Invoking the expression “to be born with a marraqueta under his/her arm” in Chile is to speak of a child that has their future assured. It’s a little more common than a silver spoon in one’s mouth, and far more democratic, as the marraqueta, pan batido or pan francés — as it’s called outside of the capital city of Santiago, where I live — is a staple food eaten sometimes as many as three times a day.
The bread likely dates back to the late 19th and early 20th century, when Europeans immigrated to Chile through its then-most-important-port city of Valparaíso. One theory has a duo of brothers called “Marraquette” arriving from France and baking this bread, which came to be called the marraqueta. Its characteristic four-roll shape is made by pressing together two balls of dough, then nearly splitting them down the middle lengthwise before baking. Both the marraqueta and French bread generally contain only water, flour, salt and yeast, and both are baked in an oven with a pan of water, which creates steam, for a hearty crust.
This crust is the most popular part of the marraqueta. Some people pull out the fluffy miga (crumb) before eating it, either to set it aside for later, or to toss it completely, which reduces the bread’s weight by some 30 percent, saving calories and improving the spread-to-crust ratio. Children in Chile roll the miga into balls and figurines. Some of my friends reported having used it to erase pencil marks in their elementary school days. I pull out the miga if I’m using the marraqueta for a sandwich, so there’s more room for the filling. In my own kitchen, I also do the very un-Chilean thing of saving the miga to make breadcrumbs, which here are called “grated bread” (pan rallado).
So important is the marraqueta to Chilean national identity that for the past five years that Indupan, an organization that represents bakers in Santiago, has held a contest to find the best locally made marraquetas sold the city.
The organization’s judges look at the bread’s volume, color, shine, crunchiness and thickness of the crust. The color and structure of the often-tossed or mashed crumb is also under scrutiny. In 2015, the winning bread was made by a local baker in the outlying comuna (neighborhood) of La Granja; the remaining top 10 bakeries are sprinkled around the other more traditional areas of the city. The prize, besides the adulation of many a Santiaguino, was a brand new bread delivery van.
Marraquetas are so universal that they even figure in the 2012 movie No, which tells the story of the 1988 plebiscite in which Chile voted out the dictator Augusto Pinochet, who came to power through a military coup in 1973. In the movie, an ad executive berates an assistant for putting a baguette in a picnic basket for a commercial, saying, “I don’t care if it looks good, nobody eats baguettes in this country. It’s missing identity. … Get me some pan amasado (a rustic bread), some marraqueta.” And the marraqueta is the most popular bread in Chile, a country where bread consumption is more than 200 pounds per person, per year, placing Chile among the top bread consumers in the world.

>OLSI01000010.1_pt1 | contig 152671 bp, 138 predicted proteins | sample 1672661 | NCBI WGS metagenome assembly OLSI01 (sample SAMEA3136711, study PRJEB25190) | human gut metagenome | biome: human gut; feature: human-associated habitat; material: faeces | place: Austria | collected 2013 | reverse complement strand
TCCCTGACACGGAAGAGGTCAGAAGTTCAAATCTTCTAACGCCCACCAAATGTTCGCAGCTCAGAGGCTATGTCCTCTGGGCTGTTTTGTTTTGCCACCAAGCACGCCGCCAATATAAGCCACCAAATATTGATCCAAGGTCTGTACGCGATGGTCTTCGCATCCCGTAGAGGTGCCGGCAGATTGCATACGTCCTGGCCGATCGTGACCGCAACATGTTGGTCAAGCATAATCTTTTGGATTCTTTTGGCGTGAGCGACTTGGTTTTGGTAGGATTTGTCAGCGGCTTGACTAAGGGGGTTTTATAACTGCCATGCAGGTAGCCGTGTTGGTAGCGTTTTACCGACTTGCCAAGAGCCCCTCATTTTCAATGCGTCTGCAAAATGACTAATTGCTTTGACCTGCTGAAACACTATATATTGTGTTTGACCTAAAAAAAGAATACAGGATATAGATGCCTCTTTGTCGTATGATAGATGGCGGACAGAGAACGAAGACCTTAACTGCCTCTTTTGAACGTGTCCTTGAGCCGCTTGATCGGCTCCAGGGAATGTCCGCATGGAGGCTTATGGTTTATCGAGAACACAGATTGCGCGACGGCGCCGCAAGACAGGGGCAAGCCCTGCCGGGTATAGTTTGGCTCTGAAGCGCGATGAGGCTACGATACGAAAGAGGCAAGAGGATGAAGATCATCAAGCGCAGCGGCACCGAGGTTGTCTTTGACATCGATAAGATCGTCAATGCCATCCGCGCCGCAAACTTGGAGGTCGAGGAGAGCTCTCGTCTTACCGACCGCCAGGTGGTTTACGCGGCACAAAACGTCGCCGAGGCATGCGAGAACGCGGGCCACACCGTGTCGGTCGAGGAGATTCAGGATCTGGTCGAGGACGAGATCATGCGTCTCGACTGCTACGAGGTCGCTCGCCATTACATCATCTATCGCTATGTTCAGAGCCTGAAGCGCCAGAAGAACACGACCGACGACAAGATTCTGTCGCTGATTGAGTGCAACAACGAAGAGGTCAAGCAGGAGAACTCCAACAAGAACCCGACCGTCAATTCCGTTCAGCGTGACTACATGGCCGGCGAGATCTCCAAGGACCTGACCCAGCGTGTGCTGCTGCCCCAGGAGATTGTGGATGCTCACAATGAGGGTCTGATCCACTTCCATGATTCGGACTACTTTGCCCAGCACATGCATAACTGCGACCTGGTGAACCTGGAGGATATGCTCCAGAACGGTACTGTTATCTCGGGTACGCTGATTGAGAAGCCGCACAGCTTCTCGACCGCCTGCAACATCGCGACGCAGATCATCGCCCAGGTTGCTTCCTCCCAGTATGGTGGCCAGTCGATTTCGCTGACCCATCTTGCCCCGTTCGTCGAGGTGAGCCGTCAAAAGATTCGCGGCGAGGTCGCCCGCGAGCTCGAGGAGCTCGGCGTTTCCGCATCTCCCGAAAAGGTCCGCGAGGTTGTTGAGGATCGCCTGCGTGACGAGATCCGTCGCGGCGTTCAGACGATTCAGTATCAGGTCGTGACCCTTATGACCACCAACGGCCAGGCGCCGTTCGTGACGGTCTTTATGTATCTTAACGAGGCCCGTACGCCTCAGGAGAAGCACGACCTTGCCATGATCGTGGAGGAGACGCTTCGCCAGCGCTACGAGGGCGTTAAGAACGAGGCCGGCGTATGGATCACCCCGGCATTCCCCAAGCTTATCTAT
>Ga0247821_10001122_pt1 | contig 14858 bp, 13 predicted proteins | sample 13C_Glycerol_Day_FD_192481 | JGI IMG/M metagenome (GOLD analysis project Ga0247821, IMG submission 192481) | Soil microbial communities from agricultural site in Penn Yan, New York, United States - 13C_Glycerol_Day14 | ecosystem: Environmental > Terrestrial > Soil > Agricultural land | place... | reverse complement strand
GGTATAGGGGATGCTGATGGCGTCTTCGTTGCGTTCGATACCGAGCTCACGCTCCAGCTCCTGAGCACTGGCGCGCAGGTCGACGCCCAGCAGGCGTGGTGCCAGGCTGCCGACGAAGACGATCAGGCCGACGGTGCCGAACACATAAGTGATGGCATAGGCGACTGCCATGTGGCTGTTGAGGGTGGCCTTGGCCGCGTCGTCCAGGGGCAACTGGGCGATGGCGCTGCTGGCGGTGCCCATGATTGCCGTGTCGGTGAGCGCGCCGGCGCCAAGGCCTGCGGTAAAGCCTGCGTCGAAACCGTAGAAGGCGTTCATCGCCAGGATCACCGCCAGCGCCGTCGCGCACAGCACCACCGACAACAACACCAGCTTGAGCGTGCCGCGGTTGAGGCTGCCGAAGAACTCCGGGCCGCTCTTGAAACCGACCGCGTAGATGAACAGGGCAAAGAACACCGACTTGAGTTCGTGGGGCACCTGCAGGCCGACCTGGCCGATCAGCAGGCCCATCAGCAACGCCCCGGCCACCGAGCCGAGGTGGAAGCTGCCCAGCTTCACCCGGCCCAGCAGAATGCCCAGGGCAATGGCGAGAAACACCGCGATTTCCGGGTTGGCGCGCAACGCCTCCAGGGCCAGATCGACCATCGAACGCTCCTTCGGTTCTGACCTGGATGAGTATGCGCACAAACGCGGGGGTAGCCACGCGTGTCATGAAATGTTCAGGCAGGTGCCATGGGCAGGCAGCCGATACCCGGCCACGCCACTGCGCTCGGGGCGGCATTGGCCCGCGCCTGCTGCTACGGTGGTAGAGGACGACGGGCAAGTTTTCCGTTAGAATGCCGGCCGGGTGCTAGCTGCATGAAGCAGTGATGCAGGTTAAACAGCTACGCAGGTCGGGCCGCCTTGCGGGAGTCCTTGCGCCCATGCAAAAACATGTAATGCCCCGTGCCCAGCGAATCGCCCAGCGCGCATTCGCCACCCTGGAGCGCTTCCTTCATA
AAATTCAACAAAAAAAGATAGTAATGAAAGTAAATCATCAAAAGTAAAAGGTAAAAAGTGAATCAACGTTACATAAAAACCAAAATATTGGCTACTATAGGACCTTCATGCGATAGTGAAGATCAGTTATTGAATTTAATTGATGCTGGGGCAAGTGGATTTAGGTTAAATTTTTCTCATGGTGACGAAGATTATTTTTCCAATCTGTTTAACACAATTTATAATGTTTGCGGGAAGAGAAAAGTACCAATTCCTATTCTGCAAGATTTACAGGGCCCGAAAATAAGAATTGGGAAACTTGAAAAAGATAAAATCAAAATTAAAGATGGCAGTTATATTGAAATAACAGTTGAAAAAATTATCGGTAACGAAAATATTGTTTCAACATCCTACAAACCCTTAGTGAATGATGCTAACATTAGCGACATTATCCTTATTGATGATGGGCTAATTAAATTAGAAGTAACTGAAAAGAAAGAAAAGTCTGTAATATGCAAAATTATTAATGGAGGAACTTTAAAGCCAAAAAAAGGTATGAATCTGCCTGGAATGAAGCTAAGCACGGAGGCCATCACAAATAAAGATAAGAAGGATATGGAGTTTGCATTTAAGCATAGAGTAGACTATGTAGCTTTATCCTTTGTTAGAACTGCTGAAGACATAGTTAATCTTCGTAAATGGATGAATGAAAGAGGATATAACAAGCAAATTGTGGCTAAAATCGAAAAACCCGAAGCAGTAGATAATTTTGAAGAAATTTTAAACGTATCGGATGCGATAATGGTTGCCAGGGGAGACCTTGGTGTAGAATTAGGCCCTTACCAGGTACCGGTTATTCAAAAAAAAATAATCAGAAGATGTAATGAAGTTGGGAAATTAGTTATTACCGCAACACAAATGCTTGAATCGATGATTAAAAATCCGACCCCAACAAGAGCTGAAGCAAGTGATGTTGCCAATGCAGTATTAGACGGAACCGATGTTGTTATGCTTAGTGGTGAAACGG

When there’s fresh bread, some local stores will put out sign that says, “hay pan,” which is the Chilean equivalent of the light being on at Krispy Kreme. At times when bread delivery or baking has been disrupted, there is no substitute. On one such day at my then-local bakery, people stood at the bread bins, saying to each other, “no hay pan.” There was sliced bread just above the bins, in shiny cellophane packages. But most people walked away empty-handed. If it’s not fresh, it’s not “pan de verdad” (real bread).
Most of my friends who now live elsewhere — both Chileans and foreigners — cite the marraqueta as something they miss when they are not in Chile. They talk about eating it hot from the bag on the way home from the bakery, or once home, with butter, with scrambled eggs tucked inside, or around a sausage as part of choripan, the essential first step to every Chilean barbecue. Or simply as part of breakfast or evening tea, with mashed avocado on top, a tradition that people remember from their childhoods, thus predating the modern-day avocado toast craze.
Yet as popular as this bread is, home bakers in Chile don’t often make it. For one thing, it requires an overnight rise, and to get the texture right for the crust and crumb, you need the right kind of oven, and the aforementioned steam. The only people I’ve come across who make marraquetas at home are Chilean expats living in the United States, like Pilar Hernandez, whose popular blog, En Mi Cocina Hoy, features many Chilean recipes, including one for marraquetas. She says her husband makes them just a few times a year, but that they don’t let their daughters (aged 6 and 11) play with the miga because it is “too precious [in Texas].” The kids eat the marraquetas, miga and all.
And why bother baking these delicacies at home when in most places in Chile about 60 cents will get you two marraquetas (comprised of four rolls) weighing nearly half a pound? Buying marraquetas is, quite simply, pan comido, an expression that is translated to mean “a piece of cake,” but which means literally, “bread that is eaten.” So very simple.
Eileen Smith is originally from Brooklyn, and has been living in Santiago, Chile since 2004. She writes for guidebooks, magazines and websites, mainly about food, linguistics, culture and travel. She blogs about her expat experience in Chile at www.bearshapedsphere.com.